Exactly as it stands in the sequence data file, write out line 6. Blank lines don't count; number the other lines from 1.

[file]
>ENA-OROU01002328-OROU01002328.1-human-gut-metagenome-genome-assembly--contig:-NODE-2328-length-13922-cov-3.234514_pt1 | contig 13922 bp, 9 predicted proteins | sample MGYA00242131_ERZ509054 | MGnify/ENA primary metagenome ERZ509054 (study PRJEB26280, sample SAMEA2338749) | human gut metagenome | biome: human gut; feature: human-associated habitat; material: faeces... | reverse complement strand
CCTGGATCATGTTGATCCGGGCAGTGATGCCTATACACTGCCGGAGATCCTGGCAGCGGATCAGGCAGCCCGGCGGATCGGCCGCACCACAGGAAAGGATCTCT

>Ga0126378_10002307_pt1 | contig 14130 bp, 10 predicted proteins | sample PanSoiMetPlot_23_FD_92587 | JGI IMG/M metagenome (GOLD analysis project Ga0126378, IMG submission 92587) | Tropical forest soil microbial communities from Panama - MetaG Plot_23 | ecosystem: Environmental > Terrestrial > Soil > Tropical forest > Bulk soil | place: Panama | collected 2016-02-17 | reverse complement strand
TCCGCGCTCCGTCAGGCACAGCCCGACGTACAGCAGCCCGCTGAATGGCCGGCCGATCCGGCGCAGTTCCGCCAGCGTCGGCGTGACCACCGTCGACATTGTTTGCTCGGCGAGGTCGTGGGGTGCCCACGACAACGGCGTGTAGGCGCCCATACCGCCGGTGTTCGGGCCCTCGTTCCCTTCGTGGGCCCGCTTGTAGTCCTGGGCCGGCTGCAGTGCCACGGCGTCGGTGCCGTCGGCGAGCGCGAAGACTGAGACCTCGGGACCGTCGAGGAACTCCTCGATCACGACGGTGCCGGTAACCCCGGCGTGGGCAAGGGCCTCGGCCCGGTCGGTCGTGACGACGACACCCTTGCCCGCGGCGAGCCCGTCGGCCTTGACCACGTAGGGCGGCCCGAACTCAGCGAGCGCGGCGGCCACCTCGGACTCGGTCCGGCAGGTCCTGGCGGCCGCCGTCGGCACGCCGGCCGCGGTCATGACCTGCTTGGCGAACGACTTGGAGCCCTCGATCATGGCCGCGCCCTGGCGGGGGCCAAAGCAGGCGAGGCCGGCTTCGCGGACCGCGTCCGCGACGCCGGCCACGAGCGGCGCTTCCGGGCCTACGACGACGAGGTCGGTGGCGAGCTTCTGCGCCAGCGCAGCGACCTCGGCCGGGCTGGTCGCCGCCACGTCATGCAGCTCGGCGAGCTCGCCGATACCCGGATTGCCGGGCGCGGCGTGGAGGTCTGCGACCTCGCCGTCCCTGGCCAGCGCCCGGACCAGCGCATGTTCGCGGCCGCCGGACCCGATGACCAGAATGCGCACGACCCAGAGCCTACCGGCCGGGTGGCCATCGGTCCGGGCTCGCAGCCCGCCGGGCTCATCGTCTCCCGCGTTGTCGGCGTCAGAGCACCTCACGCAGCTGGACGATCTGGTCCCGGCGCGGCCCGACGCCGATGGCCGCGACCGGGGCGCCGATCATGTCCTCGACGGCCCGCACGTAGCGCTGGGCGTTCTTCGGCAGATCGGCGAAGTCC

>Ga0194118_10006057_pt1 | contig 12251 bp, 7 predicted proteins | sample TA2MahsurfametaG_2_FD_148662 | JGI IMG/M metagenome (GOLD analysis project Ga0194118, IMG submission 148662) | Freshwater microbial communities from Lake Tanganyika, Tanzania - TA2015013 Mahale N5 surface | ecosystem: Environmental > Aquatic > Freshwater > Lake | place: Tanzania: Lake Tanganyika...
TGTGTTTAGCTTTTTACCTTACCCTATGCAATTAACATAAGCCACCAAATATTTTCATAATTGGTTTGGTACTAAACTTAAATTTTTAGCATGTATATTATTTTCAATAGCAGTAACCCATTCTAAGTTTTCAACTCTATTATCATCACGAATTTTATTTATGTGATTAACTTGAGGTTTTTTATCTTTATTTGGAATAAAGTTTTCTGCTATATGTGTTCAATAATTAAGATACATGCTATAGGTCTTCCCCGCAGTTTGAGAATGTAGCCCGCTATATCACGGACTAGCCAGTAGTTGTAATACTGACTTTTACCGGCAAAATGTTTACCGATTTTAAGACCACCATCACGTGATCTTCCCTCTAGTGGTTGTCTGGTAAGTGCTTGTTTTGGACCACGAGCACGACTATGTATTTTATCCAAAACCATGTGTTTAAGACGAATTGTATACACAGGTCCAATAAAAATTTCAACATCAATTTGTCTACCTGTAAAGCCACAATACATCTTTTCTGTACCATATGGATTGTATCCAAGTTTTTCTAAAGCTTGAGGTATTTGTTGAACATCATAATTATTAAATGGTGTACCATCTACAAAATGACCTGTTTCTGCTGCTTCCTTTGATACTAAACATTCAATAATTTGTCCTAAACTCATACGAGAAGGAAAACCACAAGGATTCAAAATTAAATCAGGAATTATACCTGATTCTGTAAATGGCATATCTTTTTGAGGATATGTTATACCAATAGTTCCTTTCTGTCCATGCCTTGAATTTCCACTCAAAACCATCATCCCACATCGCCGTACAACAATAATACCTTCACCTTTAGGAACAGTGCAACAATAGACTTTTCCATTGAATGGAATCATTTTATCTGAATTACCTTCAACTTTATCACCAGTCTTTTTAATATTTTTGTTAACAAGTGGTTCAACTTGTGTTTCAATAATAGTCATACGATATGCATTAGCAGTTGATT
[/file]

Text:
TGTGTTTAGCTTTTTACCTTACCCTATGCAATTAACATAAGCCACCAAATATTTTCATAATTGGTTTGGTACTAAACTTAAATTTTTAGCATGTATATTATTTTCAATAGCAGTAACCCATTCTAAGTTTTCAACTCTATTATCATCACGAATTTTATTTATGTGATTAACTTGAGGTTTTTTATCTTTATTTGGAATAAAGTTTTCTGCTATATGTGTTCAATAATTAAGATACATGCTATAGGTCTTCCCCGCAGTTTGAGAATGTAGCCCGCTATATCACGGACTAGCCAGTAGTTGTAATACTGACTTTTACCGGCAAAATGTTTACCGATTTTAAGACCACCATCACGTGATCTTCCCTCTAGTGGTTGTCTGGTAAGTGCTTGTTTTGGACCACGAGCACGACTATGTATTTTATCCAAAACCATGTGTTTAAGACGAATTGTATACACAGGTCCAATAAAAATTTCAACATCAATTTGTCTACCTGTAAAGCCACAATACATCTTTTCTGTACCATATGGATTGTATCCAAGTTTTTCTAAAGCTTGAGGTATTTGTTGAACATCATAATTATTAAATGGTGTACCATCTACAAAATGACCTGTTTCTGCTGCTTCCTTTGATACTAAACATTCAATAATTTGTCCTAAACTCATACGAGAAGGAAAACCACAAGGATTCAAAATTAAATCAGGAATTATACCTGATTCTGTAAATGGCATATCTTTTTGAGGATATGTTATACCAATAGTTCCTTTCTGTCCATGCCTTGAATTTCCACTCAAAACCATCATCCCACATCGCCGTACAACAATAATACCTTCACCTTTAGGAACAGTGCAACAATAGACTTTTCCATTGAATGGAATCATTTTATCTGAATTACCTTCAACTTTATCACCAGTCTTTTTAATATTTTTGTTAACAAGTGGTTCAACTTGTGTTTCAATAATAGTCATACGATATGCATTAGCAGTTGATT